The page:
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They also specify that virtual currencies can be traded like commodities, where any resulting gains or losses could be considered taxable income or capital. You can read about their bulletin (paragraphs 9 - 32) or see this guide to determine which applies to you. The difference is that business income is included in taxable income at 100%, whereas capital gains are included in taxable income at 50% (as in the US, charges, fees, and commissions can be deducted).
In terms of capital gains calculations, the CRA requires using Adjusted Cost Base (ACB). Your capital gains go onto your Schedule 3 Form. See here for an explanation of how ACB works. If you are classified as business income, then inventory methods can be used to track the income (FIFO or ACB). In this case, your business income would go on T2125 Statement of Business or Professional Activities.
Additionally, when you hold specified foreign property greater than CAD 100,000 in value during any time during the year, you are required to fill out a T1135 – Foreign Income Verification Statement.
The CRA also has a superficial loss rule to prevent taking advantage of capital losses. We are working on building this into CoinTracker however would need to be calculated manually for the time being using the Capital Gains CSV CoinTracker provides.
Airdrops and Forks
For airdrops and hard forks, unlike the US where guidance is unclear, in Canada the cost basis is zero for these coins. Therefore when the coins are disposed the entire proceeds are considered capital gains (for individuals) or income (for businesses).
Mining is considered a business operation and therefore mined coins are considered inventory and business income rules apply. Any costs associated with mining (e.g. equipment, electricity, etc.) would need to be calculated on a per coin basis and then could be deducted against the proceeds.
If you choose to file your Canadian crypto taxes with TurboTax, unfortunately they do not currently support uploading cryptocurrency transaction files. Therefore here is how we have entered transactions into TurboTax Canada using the data from CoinTracker:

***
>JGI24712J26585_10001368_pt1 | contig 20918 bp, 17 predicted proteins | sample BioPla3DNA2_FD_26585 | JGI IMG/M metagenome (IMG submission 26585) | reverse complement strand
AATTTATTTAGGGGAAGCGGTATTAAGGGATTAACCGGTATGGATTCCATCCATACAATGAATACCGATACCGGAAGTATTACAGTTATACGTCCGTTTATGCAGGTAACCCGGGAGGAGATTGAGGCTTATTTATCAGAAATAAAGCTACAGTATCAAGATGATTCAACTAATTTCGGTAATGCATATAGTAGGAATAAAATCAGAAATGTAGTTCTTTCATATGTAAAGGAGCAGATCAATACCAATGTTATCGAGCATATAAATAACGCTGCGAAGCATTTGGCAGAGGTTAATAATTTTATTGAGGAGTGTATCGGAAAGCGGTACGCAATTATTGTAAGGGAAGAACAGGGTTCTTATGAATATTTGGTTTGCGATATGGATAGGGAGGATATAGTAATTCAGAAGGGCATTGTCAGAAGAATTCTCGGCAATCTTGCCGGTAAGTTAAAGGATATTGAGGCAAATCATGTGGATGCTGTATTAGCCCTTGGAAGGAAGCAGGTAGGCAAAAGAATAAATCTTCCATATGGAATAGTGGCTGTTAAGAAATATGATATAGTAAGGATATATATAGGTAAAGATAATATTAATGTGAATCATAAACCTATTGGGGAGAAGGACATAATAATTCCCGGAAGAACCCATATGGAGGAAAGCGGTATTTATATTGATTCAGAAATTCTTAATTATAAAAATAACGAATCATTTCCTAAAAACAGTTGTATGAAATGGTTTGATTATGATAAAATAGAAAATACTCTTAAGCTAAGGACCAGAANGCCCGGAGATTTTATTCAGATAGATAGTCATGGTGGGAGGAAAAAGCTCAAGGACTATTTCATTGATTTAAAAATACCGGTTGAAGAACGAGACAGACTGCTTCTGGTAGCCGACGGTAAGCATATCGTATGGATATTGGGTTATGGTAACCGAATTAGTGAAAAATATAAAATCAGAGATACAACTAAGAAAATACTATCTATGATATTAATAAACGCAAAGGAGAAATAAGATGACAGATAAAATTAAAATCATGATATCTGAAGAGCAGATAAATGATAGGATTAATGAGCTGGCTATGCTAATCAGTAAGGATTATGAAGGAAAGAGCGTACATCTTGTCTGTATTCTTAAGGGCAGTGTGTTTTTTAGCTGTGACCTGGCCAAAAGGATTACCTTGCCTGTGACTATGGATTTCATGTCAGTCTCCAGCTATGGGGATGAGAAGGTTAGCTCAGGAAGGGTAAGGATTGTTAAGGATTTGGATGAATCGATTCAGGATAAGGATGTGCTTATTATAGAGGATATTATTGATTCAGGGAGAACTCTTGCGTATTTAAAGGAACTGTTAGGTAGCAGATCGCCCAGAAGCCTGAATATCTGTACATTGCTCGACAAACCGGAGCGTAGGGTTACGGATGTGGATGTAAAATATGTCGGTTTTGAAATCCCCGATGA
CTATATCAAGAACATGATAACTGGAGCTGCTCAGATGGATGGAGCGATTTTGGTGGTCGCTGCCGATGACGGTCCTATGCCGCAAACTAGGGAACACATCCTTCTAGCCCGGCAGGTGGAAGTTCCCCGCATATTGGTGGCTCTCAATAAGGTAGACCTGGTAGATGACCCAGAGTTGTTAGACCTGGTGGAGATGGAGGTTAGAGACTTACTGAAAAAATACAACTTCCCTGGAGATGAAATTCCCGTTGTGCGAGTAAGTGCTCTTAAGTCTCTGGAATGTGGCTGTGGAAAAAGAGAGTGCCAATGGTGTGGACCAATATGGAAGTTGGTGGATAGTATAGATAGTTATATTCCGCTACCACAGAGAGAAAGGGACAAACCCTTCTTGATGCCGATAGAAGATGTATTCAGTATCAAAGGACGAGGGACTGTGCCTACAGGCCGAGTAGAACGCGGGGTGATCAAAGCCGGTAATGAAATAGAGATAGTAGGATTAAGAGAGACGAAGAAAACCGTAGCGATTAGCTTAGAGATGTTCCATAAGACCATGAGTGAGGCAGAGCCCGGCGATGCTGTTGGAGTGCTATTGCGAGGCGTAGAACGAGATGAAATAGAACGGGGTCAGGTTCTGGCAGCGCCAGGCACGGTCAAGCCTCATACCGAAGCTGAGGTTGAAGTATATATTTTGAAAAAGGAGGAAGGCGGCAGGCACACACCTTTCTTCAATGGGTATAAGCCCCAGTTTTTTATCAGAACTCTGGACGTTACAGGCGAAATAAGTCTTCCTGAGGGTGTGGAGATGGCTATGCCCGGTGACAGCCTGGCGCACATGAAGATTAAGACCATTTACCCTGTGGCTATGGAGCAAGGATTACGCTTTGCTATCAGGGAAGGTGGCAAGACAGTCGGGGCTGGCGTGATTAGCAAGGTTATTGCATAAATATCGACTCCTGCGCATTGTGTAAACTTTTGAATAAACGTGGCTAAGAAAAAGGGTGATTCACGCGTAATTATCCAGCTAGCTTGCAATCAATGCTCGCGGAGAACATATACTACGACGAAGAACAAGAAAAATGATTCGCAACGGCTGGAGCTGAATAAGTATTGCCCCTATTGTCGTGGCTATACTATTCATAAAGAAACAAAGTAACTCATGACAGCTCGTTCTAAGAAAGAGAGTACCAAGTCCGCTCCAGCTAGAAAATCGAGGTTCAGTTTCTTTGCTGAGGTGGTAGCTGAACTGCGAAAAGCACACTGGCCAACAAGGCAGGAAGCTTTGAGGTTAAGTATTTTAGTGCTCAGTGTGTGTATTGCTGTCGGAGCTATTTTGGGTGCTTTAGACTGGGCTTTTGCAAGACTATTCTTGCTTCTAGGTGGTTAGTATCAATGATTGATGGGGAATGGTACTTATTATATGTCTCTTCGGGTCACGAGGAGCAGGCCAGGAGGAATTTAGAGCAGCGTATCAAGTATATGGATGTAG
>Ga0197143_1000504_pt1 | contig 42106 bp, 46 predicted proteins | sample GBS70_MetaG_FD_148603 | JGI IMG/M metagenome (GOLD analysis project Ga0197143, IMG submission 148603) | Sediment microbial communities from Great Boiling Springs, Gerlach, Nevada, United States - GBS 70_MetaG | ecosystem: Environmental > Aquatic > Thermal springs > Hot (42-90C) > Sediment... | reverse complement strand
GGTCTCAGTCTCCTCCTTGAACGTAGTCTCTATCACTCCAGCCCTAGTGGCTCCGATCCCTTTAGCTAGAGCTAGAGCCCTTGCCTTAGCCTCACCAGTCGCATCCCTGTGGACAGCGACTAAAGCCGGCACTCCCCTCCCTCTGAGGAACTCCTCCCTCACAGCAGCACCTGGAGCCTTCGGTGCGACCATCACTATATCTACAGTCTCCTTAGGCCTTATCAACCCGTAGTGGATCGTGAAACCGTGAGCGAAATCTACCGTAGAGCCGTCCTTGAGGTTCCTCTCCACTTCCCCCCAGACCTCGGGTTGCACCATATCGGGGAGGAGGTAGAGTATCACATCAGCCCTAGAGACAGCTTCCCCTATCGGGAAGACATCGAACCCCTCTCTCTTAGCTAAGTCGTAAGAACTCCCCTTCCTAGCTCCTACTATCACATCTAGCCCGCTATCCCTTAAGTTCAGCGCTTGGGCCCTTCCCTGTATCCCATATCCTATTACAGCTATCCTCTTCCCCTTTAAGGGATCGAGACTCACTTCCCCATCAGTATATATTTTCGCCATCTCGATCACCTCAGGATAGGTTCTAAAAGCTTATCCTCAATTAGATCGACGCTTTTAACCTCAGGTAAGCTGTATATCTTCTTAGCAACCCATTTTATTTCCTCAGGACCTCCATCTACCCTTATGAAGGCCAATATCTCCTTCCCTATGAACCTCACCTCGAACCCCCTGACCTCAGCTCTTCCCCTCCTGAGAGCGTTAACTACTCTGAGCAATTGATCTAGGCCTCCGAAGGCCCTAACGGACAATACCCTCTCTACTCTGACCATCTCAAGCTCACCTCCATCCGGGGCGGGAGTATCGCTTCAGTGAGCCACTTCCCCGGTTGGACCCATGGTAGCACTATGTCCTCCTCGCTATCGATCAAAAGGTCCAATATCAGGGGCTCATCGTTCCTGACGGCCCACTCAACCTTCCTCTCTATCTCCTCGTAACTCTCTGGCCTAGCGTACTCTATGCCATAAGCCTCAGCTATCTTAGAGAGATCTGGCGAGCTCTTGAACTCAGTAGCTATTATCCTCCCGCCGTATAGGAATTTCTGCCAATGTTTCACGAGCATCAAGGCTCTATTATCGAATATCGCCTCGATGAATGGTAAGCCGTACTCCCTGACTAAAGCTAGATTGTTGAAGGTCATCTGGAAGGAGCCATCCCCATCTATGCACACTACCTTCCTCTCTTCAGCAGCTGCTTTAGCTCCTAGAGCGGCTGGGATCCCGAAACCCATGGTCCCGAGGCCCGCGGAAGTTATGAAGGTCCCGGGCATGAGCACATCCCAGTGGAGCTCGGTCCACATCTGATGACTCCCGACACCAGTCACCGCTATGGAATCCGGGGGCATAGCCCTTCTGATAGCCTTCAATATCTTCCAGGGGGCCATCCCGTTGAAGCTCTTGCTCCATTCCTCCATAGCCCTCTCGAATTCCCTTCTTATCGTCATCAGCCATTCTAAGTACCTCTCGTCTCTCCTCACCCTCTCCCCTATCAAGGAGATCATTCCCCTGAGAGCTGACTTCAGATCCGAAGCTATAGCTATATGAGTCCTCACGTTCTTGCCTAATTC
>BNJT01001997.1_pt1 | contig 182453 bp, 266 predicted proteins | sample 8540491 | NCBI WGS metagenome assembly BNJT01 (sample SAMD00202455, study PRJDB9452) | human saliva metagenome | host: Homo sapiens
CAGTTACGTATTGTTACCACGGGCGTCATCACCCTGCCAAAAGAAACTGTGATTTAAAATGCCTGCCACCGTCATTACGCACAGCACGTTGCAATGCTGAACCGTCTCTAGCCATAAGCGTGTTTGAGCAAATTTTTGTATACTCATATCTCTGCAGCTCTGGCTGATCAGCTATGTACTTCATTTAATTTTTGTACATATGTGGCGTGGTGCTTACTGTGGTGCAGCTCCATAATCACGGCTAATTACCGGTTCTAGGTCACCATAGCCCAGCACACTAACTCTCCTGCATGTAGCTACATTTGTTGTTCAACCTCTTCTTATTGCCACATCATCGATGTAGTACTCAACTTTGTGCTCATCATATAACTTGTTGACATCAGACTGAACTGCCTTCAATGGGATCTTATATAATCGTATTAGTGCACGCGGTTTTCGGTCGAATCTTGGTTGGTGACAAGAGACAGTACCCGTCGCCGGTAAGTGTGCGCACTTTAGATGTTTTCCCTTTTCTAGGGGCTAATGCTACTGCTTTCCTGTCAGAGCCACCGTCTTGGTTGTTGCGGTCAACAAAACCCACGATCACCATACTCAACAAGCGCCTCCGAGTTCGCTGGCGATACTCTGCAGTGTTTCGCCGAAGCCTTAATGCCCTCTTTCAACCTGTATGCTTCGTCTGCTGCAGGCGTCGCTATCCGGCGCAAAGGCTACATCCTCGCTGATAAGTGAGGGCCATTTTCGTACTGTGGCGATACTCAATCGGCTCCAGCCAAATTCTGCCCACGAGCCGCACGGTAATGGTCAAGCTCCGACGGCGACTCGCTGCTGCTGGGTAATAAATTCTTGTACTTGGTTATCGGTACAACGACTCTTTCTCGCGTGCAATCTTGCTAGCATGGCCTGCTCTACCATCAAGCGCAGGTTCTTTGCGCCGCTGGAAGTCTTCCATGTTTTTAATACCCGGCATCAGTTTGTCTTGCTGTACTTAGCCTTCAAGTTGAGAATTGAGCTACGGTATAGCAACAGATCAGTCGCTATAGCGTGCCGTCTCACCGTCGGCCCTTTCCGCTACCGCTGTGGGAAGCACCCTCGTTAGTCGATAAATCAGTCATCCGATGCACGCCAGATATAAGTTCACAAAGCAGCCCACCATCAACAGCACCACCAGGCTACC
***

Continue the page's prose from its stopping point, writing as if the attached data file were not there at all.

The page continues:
- In TurboTax, navigate to Income > Investments > Capital Gains and Capital Gains Deduction Profile
- Check the first box Sold stocks ... and Continue
- For "Type of capital property disposed of" enter Personal-use property
- For "# of units for shares or face value" enter the quantity of coins bought/sold. You can look this up in the cost basis CSV from the CoinTracker Tax page (after purchasing a tax plan). Note: make sure you are using the correct year's data for the year of return that you are filing (e.g. 2017)
- Leave "Corporation name and share class or name of issuer" and "Maturity date - bonds (dd/mm/yyyy)" blank
- For "Year of acquisition (yyyy)" enter the year that you purchased the coins that were disposed of for that taxable event
- For "Date of disposition (dd/mm)" enter the date that the coins were sold or traded
- For "Proceeds of disposition" enter the Proceeds amount from cost basis CSV
- For "Adjusted cost base" enter the Cost Basis amount from the cost basis CSV. Note: make sure you are using *Adjusted Cost Base* for your "Cost Basis Method" on the tax page for Canada
- For "Outlays and expenses" you can enter any fees or expenses you have incurred for your crypto transactions (coming soon to CoinTracker). If you did not have any or don't know what they were, you can leave this at 0.00
- Click "Enter New Dispositions" for each taxable event and then press "Done"
Note: entering one huge averaged transaction yields the same total capital gain as entering each transaction individually (but is not a complete record of each taxable event). If you choose to enter one huge averaged crypto transaction, you can find the numbers for Proceeds and Cost Basis on the top right side of the CoinTracker tax page (after purchasing a tax plan)